Day 1 Severe Weather Outlook

Valid 201300Z – 211200Z

…THERE IS A MARGINAL RISK OF SEVERE THUNDERSTORMS FROM PARTS OF
THE TEXAS PERMIAN BASIN AND SOUTH PLAINS TO THE SOUTHEASTERN TEXAS
PANHANDLE AND SOUTHWESTERN OKLAHOMA…

…SUMMARY…
Isolated severe gusts and/or hail are possible this afternoon from
parts of the Texas Permian Basin and South Plains to the
southeastern Texas Panhandle and southwestern Oklahoma.

…Synopsis…
In mid/upper levels, a split-flow pattern will become more
pronounced through the period, as a cyclone now over coastal central
CA enlarges and becomes more detached from the prevailing
westerlies. The low should pivot southeastward over southern CA
than east-northeastward, moving to near the southern NV/CA border or
LAS area by 12Z. As associated height falls spread across the Great
Basin, Southwest deserts, and southern Intermountain region, a
leading shortwave trough now over AZ/Sonora will eject northeastward
and weaken. The latter perturbation should cross much of NM and
southern CO through the day, reaching eastern CO and the southern
High Plains by 00Z. It then will penetrate a synoptic ridge and
enter the northern stream, ahead of a progressive trough that will
be crossing MT/Dakotas and the Canadian Prairie Provinces. By 12Z,
the ejecting shortwave trough should reach IA and northern MO.

At the surface, lee troughing is becoming better defined up and down
the High Plains, with an attached low analyzed over northeastern CO
between ITR-AKO. By 00Z, the low should be over south-central/
southeastern NE near JYR, with a cold front arching across
northeastern KS and east-central CO. By 12Z, the low should deepen
ahead of the ejecting shortwave trough, reaching southeastern
MN/northeastern IA. The cold front should be located from there
across northwestern MO, eastern KS, northwestern OK, and
east-central NM.

…Southern Plains…
Widely scattered to scattered thunderstorms should develop in a
north-northeast/south-southwest band early this afternoon across
parts of west TX and the South Plains region. This activity should
expand lengthwise, while moving northeastward into progressively
greater low-level moisture, and impinging on at least a narrow
corridor of supportive surface-based buoyancy. Damaging gusts and
large hail will be possible. The hail threat may extend somewhat
north of the wind potential, atop weaker to no surface-based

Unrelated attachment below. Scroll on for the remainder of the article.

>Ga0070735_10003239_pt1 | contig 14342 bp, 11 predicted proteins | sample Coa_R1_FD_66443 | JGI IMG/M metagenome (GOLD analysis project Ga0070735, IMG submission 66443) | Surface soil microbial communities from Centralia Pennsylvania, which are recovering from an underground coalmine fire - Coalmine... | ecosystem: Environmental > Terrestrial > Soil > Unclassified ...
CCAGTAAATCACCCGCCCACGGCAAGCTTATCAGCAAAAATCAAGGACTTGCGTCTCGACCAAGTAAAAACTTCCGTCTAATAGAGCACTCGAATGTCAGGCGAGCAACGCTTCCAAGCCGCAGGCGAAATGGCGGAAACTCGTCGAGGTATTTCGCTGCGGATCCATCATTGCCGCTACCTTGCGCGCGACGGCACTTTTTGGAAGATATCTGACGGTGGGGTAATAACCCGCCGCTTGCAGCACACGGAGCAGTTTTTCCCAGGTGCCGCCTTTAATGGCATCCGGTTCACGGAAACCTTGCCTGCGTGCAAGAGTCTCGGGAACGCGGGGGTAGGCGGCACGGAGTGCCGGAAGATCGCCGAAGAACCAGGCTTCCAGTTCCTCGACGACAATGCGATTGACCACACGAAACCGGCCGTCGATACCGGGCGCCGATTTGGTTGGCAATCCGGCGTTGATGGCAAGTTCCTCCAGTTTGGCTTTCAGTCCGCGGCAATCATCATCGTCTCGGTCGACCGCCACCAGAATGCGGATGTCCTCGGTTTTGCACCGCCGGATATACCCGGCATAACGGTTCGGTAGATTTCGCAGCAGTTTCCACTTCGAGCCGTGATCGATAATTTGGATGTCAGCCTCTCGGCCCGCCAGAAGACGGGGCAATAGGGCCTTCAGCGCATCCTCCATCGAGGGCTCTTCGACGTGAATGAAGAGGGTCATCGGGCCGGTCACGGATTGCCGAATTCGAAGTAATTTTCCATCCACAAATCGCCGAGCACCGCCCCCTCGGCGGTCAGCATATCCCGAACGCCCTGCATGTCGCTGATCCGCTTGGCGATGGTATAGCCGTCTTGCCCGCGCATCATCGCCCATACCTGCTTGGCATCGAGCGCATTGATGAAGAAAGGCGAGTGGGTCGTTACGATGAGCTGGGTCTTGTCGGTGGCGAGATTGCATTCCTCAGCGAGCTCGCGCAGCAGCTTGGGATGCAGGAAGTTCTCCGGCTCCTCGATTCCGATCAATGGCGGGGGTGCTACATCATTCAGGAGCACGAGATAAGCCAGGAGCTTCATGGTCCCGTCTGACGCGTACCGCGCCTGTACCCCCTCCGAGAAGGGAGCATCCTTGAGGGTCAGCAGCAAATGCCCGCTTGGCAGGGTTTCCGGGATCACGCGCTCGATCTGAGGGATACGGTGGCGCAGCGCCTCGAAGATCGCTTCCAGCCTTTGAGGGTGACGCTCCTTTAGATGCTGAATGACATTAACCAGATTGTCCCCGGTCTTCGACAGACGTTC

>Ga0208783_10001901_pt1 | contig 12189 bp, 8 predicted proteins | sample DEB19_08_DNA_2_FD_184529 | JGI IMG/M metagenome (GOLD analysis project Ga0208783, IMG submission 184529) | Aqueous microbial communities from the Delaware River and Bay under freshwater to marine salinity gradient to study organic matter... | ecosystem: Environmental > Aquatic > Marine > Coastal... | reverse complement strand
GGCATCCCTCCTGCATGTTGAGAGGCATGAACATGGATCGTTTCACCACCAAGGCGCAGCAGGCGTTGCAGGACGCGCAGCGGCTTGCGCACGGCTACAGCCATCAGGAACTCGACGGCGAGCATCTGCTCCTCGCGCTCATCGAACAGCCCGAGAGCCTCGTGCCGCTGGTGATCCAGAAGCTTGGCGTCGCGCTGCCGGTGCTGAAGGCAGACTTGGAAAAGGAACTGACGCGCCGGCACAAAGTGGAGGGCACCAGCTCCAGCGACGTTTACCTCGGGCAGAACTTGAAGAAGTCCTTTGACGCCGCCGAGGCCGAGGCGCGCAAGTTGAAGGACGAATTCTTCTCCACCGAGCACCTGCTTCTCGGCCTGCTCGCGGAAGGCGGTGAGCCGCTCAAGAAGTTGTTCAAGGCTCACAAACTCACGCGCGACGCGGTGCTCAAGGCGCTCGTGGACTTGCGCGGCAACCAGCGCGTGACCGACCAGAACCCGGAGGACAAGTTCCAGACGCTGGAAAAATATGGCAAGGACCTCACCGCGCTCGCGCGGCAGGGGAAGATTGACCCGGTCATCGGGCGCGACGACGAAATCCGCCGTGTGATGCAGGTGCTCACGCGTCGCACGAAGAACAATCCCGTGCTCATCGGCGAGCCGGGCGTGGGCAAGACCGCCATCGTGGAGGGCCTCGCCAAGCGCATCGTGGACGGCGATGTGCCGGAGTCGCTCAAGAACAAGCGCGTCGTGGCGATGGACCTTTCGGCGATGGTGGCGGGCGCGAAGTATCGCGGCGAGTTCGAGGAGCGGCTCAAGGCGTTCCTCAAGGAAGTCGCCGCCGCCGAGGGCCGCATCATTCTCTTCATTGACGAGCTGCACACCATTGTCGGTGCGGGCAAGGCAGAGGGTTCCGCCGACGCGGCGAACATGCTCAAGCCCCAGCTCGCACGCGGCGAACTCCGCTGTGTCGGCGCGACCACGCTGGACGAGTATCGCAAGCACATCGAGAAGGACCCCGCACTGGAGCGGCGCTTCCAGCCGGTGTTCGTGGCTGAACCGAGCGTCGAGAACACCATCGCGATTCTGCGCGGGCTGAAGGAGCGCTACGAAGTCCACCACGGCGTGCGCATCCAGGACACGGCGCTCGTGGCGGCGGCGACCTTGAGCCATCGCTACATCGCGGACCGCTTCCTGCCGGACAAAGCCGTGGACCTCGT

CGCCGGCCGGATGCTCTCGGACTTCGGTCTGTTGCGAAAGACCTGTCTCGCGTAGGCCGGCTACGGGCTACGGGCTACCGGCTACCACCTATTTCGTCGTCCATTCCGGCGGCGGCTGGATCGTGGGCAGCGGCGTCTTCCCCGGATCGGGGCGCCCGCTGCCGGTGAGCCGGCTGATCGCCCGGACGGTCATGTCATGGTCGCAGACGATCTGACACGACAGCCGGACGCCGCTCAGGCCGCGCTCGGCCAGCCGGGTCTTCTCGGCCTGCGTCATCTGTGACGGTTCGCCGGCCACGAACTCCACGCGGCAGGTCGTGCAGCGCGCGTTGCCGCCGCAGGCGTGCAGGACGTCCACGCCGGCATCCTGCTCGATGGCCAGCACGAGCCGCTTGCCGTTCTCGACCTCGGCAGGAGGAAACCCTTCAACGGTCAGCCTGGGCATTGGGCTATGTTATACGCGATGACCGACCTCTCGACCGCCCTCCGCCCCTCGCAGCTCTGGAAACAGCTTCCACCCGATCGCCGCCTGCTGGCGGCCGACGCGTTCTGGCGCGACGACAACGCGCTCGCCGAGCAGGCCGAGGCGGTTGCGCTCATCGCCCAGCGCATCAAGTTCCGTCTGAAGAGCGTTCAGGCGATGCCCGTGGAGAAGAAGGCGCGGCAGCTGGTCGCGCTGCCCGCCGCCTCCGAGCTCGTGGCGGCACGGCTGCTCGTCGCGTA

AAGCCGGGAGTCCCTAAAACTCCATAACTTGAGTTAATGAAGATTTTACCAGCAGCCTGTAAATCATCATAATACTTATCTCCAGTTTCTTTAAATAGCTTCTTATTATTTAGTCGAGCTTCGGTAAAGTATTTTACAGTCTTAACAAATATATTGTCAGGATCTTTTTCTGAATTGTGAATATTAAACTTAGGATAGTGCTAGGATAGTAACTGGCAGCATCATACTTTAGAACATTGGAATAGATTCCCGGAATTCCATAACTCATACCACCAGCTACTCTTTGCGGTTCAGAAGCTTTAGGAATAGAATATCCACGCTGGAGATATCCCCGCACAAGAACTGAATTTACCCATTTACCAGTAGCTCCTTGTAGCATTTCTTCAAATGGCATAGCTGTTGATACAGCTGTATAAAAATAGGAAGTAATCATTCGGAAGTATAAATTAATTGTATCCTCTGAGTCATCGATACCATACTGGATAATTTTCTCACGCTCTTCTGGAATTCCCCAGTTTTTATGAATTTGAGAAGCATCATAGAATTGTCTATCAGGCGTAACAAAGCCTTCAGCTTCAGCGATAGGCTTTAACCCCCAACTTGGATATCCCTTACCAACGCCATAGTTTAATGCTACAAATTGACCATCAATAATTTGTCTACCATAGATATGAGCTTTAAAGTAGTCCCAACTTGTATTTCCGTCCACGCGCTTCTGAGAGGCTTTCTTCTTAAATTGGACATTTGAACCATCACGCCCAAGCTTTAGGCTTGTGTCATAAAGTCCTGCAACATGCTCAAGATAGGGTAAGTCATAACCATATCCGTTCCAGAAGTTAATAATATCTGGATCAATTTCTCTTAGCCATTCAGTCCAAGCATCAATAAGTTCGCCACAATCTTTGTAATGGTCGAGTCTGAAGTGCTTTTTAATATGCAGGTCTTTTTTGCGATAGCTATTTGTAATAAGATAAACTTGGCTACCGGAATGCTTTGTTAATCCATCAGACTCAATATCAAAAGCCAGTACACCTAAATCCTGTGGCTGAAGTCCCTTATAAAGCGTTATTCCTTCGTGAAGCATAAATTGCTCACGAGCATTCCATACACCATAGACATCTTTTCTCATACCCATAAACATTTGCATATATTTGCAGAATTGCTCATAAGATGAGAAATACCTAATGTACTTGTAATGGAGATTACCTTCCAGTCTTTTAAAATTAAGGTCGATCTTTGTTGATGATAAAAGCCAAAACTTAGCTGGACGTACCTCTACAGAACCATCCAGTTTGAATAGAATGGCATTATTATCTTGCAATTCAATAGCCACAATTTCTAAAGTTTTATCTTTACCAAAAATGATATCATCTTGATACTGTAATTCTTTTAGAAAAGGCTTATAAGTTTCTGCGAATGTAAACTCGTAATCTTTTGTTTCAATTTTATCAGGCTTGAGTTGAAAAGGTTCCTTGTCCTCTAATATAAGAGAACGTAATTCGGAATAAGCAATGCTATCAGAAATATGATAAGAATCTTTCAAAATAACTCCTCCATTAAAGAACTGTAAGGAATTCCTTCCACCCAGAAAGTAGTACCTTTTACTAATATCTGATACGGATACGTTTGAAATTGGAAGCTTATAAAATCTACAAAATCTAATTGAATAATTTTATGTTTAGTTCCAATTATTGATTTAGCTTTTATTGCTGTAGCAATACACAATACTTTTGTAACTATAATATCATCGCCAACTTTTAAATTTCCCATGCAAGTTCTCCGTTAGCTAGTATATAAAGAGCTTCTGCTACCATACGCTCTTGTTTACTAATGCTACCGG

instability.

Mass response to the western troughing at multiple scales will
include a broad slab of warm-sector return flow, including low-level
warm advection and partial moisture recovery. Surface dew points
should increase to the 60s F prior to cold-frontal passage across
much of central TX into southern/central OK, with 50s in the
more-proximal, preconvective environment over west-central/northwest
TX. Low-level destabilization/lapse rates will be limited by the
presence of antecedent clouds/precip, already apparent in satellite
and composited radar imagery over much of the outlook area. Behind
this mess, however, a narrow corridor of steep midlevel lapse rates
and at least marginally supportive boundary-layer instability may
develop, supporting up to 500-1000 J/kg MLCAPE shortly preceding the
convective band. With a broad area of strong mid/upper-level winds
supporting 40-50-kt effective-shear magnitudes, organized multicells
and a few at least transient supercells are possible. Activity
overall should weaken this evening as it outruns the surface-based
buoyancy into western OK and northwest/north-0central TX.

…Southwest TX/DRT region…
Isolated to widely scattered thunderstorms may develop this
afternoon over the Serranias del Burro and adjacent high terrain of
northern Coahuila. Vertical shear over this area will be supercell-
favorable (conditionally), characterized by strongly veering flow
with height and enlarged hodographs in the 0-3-km layer. While the
greatest associated severe threat would be on the Mexican side, any
sustained thunderstorm(s) still may pose a severe risk if/when
reaching the Rio Grande near DRT, based on probable east-northeast/
right-moving storm motions. However, considerable uncertainty
exists on storm longevity at severe levels, given: 1) the heavy
orographic dependence of development and 2) the presence of stout,
EML-related capping downshear in the observed 12Z DRT RAOB and
forecast soundings. A small severe area may be needed in a later
outlook if unconditional confidence increases in such convection
penetrating into TX with hail/wind above severe limits.

..Edwards/Mosier.. 11/20/2019

$$

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